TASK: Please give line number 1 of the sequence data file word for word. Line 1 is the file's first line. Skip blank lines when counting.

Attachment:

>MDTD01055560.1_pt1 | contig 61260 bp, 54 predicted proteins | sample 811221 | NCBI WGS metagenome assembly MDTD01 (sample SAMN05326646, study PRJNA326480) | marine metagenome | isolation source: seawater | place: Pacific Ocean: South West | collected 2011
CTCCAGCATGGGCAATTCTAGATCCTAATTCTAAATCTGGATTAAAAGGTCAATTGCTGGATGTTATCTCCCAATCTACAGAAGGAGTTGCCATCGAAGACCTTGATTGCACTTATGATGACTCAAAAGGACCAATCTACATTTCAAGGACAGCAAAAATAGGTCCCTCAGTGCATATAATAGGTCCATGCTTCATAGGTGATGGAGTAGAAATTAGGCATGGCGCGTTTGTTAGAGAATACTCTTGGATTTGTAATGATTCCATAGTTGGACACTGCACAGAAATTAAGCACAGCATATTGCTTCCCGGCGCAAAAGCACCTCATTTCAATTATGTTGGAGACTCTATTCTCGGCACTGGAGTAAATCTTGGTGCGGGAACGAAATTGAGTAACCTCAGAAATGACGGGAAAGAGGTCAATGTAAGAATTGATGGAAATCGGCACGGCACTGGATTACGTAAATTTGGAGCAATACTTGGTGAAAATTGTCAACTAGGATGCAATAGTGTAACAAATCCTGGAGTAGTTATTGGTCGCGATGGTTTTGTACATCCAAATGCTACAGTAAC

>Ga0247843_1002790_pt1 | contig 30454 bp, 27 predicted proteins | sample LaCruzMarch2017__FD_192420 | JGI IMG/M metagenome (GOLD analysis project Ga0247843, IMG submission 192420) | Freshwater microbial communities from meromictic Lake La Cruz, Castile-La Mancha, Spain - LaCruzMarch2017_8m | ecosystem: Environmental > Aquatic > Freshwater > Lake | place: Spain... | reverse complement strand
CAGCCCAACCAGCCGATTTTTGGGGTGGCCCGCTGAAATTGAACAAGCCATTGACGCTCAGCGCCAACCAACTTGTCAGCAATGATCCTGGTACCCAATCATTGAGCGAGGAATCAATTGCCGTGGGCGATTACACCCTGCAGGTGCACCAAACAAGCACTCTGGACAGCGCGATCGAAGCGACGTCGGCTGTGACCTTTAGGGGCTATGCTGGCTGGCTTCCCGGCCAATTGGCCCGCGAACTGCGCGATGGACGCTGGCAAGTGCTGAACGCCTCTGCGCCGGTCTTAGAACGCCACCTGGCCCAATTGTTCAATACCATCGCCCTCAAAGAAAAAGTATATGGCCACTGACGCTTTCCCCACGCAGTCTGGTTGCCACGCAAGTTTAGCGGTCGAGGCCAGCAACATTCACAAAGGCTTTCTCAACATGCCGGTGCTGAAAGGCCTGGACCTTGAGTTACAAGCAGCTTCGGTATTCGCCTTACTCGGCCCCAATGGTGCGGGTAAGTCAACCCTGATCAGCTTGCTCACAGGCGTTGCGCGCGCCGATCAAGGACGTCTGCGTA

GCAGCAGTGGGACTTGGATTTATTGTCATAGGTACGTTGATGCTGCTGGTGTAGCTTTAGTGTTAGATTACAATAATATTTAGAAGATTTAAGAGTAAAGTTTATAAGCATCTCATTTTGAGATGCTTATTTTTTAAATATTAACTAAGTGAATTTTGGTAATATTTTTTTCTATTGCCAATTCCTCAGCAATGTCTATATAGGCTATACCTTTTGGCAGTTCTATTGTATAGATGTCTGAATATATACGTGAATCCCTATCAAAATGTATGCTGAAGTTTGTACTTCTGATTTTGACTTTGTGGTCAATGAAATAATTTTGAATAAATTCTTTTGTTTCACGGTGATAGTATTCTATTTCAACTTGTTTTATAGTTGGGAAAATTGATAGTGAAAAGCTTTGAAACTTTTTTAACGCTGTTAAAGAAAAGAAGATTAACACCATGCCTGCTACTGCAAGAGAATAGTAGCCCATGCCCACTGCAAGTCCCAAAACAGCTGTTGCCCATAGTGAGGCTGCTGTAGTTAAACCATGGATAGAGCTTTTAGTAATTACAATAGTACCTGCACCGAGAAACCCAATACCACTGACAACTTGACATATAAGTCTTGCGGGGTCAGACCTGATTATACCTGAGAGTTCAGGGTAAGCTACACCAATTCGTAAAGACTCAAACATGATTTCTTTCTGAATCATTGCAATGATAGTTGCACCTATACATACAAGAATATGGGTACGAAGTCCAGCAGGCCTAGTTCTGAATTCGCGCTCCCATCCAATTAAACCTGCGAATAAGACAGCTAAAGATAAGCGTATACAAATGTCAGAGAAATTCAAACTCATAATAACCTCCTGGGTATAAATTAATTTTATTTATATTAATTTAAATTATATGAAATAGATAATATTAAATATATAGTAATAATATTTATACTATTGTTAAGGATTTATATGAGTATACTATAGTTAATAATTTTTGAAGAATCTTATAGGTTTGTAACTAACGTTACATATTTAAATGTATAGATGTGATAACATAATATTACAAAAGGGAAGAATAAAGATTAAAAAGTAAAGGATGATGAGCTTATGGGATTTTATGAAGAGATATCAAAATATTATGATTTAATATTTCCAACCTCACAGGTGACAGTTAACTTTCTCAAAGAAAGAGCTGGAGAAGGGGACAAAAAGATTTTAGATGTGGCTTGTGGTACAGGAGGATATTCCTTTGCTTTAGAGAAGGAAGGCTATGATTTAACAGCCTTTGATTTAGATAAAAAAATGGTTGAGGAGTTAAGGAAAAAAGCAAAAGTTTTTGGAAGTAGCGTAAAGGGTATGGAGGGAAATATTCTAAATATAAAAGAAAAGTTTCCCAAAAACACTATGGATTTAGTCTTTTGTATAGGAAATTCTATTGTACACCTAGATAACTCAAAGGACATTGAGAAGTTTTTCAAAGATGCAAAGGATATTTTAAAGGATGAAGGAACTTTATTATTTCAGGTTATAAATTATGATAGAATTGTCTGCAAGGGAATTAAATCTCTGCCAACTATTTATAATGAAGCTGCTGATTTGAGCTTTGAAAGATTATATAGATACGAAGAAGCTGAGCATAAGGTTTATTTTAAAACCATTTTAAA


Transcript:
>MDTD01055560.1_pt1 | contig 61260 bp, 54 predicted proteins | sample 811221 | NCBI WGS metagenome assembly MDTD01 (sample SAMN05326646, study PRJNA326480) | marine metagenome | isolation source: seawater | place: Pacific Ocean: South West | collected 2011